Russia could move in and the summit will not take place, however, there are still hopes for a face to face summit that would revive diplomatic efforts to stop a conflict which could result in massive losses of life as well as economic destruction across Europe. Europe is dependent heavily on Russian energy.
Russia says it wants Western guarantees that NATO won’t allow Ukraine and other former Soviet countries to join as members — and Putin said Monday that a simple moratorium on Ukraine’s accession wouldn’t be enough. Moscow has also demanded the alliance halt weapons deployments to Ukraine and roll back its forces from Eastern Europe — demands flatly rejected by the West.
Macron’s office said both leaders had “accepted the principle of such a summit,” to be followed by a broader meeting that would include other “relevant stakeholders to discuss security and strategic stability in Europe.”
U.S. national security adviser Jake Sullivan, meanwhile, said the administration has always been ready to talk to avert a war — but was also prepared to respond to any attack.
Putin’s announcement shattered a 2015 peace deal signed in Minsk requiring Ukrainian authorities to offer broad self-rule to the rebel regions, a major diplomatic coup for Moscow.
That deal was resented by many in Ukraine who saw it as a capitulation, a blow to the country’s integrity and a betrayal of national interests. Putin and other officials claimed Monday that Ukrainian authorities had shown little interest in the implementation of it.
Over 14,000 people have been killed since conflict erupted in the eastern industrial heartland of in 2014, shortly after Moscow annexed Ukraine’s Crimean Peninsula.
The potential for flashpoints grew. On Monday, shelling was continuing along the tension-filled line of contact that separated the two opposing armies. Unusually, Russia said it had fended off an “incursion” from Ukraine — which Ukrainian officials denied. Russia also decided to extend military drills held in Belarus. This could be used as an opportunity for an attack against Kyiv.
With hundreds of explosives being recorded every day, Ukraine and separatist rebels are now entangled in a dispute over massive cease-fire violations.
Although separatists claimed that Ukrainian forces had been firing on residential areas of the country, Associated Press journalists who report from many towns and villages along the border of the Ukrainian-controlled territory have not seen any significant escalation of violence from Ukraine and found evidence of an increase in shelling that decimated homes and ripped apart roads.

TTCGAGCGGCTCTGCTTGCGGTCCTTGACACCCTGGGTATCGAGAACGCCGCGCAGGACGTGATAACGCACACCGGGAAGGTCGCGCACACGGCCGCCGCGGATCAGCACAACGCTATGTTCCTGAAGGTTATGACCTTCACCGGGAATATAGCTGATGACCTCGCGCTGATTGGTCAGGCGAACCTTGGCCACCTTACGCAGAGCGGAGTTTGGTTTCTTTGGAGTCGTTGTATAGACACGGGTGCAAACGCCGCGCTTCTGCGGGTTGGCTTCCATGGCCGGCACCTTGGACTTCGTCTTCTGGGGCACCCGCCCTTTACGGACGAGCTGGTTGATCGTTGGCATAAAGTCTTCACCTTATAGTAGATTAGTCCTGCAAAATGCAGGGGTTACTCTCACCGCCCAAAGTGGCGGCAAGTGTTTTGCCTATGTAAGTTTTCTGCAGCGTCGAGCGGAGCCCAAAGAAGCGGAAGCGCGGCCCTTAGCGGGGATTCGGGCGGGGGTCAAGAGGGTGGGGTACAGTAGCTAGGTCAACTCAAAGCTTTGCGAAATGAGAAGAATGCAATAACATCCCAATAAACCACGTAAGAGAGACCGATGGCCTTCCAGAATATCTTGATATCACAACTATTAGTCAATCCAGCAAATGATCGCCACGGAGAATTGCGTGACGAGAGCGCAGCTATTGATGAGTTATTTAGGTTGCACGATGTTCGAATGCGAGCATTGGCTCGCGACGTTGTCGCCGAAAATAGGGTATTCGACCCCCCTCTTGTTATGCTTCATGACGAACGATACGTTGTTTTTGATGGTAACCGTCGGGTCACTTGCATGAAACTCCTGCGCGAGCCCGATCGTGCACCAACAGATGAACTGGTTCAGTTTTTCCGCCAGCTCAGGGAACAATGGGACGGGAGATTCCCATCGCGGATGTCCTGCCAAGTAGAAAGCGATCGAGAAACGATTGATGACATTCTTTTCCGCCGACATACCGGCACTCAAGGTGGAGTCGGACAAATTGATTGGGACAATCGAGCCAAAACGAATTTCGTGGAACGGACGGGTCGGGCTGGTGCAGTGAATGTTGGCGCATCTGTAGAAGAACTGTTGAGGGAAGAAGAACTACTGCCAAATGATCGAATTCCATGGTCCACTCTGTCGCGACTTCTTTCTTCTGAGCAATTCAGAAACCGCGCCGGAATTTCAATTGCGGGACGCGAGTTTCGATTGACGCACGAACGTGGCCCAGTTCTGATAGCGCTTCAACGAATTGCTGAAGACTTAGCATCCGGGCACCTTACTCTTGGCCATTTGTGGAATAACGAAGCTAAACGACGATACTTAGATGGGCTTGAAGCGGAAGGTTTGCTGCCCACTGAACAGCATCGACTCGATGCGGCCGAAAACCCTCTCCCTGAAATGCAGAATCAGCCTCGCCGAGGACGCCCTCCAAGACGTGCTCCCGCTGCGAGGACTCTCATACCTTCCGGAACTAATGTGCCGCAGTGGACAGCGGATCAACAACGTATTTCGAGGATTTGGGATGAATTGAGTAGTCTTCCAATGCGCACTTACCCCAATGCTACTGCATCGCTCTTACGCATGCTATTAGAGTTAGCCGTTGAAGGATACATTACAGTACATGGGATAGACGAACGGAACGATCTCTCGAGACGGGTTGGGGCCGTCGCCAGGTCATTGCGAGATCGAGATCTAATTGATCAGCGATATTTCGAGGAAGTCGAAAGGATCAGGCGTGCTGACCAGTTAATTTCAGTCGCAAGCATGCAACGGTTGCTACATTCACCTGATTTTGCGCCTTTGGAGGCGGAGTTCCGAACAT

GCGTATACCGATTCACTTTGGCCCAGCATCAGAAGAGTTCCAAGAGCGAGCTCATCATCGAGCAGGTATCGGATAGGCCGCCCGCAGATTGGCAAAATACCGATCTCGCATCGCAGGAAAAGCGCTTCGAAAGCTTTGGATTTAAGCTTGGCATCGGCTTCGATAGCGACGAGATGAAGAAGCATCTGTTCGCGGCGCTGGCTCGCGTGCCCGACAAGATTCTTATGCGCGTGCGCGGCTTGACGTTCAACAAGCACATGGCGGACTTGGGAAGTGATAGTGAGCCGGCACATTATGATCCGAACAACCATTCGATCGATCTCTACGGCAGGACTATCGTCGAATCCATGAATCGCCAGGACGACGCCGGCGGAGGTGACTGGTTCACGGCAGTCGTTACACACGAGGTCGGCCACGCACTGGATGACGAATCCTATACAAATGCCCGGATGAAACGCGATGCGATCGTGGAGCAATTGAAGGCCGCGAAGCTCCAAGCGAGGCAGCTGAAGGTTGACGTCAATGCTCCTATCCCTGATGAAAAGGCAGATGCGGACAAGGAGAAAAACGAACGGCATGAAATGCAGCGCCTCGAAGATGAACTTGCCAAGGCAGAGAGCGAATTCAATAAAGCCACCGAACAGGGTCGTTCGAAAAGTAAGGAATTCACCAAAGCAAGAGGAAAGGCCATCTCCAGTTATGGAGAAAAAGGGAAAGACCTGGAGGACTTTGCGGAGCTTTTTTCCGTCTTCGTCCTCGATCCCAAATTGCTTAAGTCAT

Some residents of the main rebel-held city of Donetsk described sporadic shelling by Ukrainian forces, but they added that it wasn’t on the same scale as earlier in the conflict.
Separatist officials Monday claimed that four civilians had been killed in the last 24 hours by Ukrainian shelling, while several more were injured. Ukraine’s military said two Ukrainian soldiers were killed over the weekend, and another serviceman was wounded Monday.
Ukrainian military spokesman Pavlo Kovalchyuk insisted that Ukrainian forces weren’t returning fire.
In the village of Novognativka on the Ukraine government-controlled side, 60-year-old Ekaterina Evseeva, said the shelling was worse than at the height of fighting early in the conflict.
“We are on the edge of nervous breakdowns,” she said, her voice trembling. “And there is nowhere to run.”
In another worrying sign, the Russian military said it killed five suspected “saboteurs” who crossed from Ukraine into Russia’s Rostov region and also destroyed two armored vehicles and took a Ukrainian serviceman prisoner. Ukrainian Border Guard spokesman Andriy Demchenko dismissed the claim as “disinformation.”
The U.S. government sent an open letter to UN human rights chief, claiming that Moscow had compiled a list containing names of Ukrainians who would be executed or detained in camps following the invasion. The AP obtained the original New York Times report.
Dmitry Peskov (Kremlin spokesperson) said the claim was false and there is no such list.
—Karmanau reported in Kyiv (Ukraine) and Cook in Brussels. Lori Hinnant was in Kyiv, Angela Charlton was in Paris, Zeke Miller, Aamer Madhani and Aamer Müller in Munich, Germany, Geir Moulson, Robert Burns and Matthew Lee were in Berlin, and Darlene Superville, Washington, contributed to the report.